A third novel from British poet and editor Dawson (the YA How Do I Look, 1991, etc.), shortlisted for the 2000 Whitbread and Orange Prizes and already a bestseller in the UK (30,000 copies thus far), works history and fiction seamlessly together in a complicated story of passion and murder that caused a sensation in England in 1922.
Using letter fragments, newspaper accounts, and a good bit of poetic license, a striking picture of Edith Thompson, successfully employed young wife of her murdered husband Percy and lover of the still younger murderer Freddy, emerges. Starting from her prison cell in the days soon after Percy was stabbed to death on the street while walking home with her from the theater, Edie exhibits a passion for her lover that vies with her sense of horror at the crime. Initially, she believes that she’ll be set free, since she didn't actually do the deed, and chastises Freddy as if the murder were an impulsive act. But when her previous letters to him surface, containing her discussion of how the abusive drunkard Percy might be removed from the scene, her disposition darkens. Shunned by her family and vilified in the press as the letters’ details are made public, Edie still remains true to herself, adapting to the prison routine, winning over one of her warders, and even sparring with the chaplain over matters of faith and justice. Nonetheless, she’s profoundly uneasy, dogged by dreams of Percy and a daughter she might have had, to the point that she requires sedation. Even though it swiftly becomes clear when her trial begins that both she and Freddy face execution, Edie clings to the memories and the love she shared with Freddy as the fulfillment that her marriage and the rest of her life denied her.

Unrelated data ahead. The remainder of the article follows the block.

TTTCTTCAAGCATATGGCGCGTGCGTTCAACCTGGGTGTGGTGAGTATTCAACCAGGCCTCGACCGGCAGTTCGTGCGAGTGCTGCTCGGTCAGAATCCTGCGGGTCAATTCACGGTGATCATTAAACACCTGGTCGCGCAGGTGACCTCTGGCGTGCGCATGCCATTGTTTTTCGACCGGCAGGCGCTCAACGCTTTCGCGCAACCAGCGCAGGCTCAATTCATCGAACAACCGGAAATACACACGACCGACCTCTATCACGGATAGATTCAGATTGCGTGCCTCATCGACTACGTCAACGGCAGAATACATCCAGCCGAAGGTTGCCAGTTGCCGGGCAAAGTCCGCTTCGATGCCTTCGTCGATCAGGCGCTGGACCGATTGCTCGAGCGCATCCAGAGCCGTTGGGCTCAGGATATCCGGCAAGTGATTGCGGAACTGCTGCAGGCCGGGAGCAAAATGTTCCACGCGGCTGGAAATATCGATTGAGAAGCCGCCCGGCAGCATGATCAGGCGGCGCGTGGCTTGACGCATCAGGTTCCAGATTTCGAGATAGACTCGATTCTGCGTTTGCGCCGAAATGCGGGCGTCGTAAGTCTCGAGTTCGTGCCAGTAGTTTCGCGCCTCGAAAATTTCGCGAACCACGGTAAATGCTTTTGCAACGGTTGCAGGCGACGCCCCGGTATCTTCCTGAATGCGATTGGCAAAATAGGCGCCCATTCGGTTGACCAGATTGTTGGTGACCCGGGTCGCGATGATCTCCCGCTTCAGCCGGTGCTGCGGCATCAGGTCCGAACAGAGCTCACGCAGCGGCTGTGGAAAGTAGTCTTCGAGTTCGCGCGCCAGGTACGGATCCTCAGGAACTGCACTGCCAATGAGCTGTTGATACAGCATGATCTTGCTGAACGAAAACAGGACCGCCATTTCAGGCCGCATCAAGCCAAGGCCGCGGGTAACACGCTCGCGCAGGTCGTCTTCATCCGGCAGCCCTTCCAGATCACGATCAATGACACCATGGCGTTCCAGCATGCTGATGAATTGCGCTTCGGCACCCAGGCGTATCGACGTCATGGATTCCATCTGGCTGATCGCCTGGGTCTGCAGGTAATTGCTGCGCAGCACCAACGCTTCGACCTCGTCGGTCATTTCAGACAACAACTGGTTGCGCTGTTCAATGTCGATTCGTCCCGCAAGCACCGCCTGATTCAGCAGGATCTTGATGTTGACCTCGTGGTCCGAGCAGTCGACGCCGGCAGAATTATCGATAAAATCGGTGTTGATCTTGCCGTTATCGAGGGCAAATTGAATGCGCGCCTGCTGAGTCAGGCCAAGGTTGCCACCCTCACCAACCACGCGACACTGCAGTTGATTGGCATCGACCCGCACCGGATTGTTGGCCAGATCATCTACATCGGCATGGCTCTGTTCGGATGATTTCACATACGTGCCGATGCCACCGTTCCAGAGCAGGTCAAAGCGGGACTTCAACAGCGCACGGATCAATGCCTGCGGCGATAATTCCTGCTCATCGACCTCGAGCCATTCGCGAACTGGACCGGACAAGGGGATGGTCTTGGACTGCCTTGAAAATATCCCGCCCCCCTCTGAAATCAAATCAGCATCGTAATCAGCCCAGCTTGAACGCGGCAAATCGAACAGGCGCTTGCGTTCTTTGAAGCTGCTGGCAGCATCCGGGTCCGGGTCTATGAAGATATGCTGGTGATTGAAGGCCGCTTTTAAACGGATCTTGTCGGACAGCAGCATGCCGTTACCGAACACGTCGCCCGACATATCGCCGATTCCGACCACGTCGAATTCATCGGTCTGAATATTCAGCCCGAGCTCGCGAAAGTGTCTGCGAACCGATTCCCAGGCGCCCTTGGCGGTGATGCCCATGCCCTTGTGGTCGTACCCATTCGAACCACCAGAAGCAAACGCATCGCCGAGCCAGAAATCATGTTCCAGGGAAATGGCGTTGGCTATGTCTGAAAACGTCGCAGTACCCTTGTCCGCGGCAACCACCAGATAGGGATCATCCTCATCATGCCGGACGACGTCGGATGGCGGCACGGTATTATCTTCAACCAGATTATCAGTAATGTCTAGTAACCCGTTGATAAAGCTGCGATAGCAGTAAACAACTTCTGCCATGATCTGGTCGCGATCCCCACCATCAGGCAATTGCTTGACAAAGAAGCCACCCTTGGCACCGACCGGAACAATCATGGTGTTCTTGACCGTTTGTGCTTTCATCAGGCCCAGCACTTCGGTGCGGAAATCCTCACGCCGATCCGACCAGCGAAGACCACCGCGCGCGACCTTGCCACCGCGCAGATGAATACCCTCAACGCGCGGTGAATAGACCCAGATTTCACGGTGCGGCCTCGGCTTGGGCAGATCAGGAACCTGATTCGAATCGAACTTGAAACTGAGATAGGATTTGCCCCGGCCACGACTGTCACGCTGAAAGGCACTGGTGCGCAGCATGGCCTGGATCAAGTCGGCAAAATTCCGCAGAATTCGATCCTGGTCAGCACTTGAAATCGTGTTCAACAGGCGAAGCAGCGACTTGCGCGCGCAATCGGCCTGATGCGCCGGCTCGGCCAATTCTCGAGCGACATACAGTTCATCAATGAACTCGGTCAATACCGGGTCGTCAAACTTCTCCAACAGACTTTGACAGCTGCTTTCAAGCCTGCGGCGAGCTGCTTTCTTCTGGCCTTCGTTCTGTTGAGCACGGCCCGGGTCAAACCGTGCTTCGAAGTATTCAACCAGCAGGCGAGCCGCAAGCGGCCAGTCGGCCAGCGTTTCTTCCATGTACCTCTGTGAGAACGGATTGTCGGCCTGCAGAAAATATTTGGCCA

A riveting story, not so much because of its tragic dimensions, but because of the remarkable degree to which Edie rises from the page to tell her tortured tale. Can the movie version, to be released here this year, compare?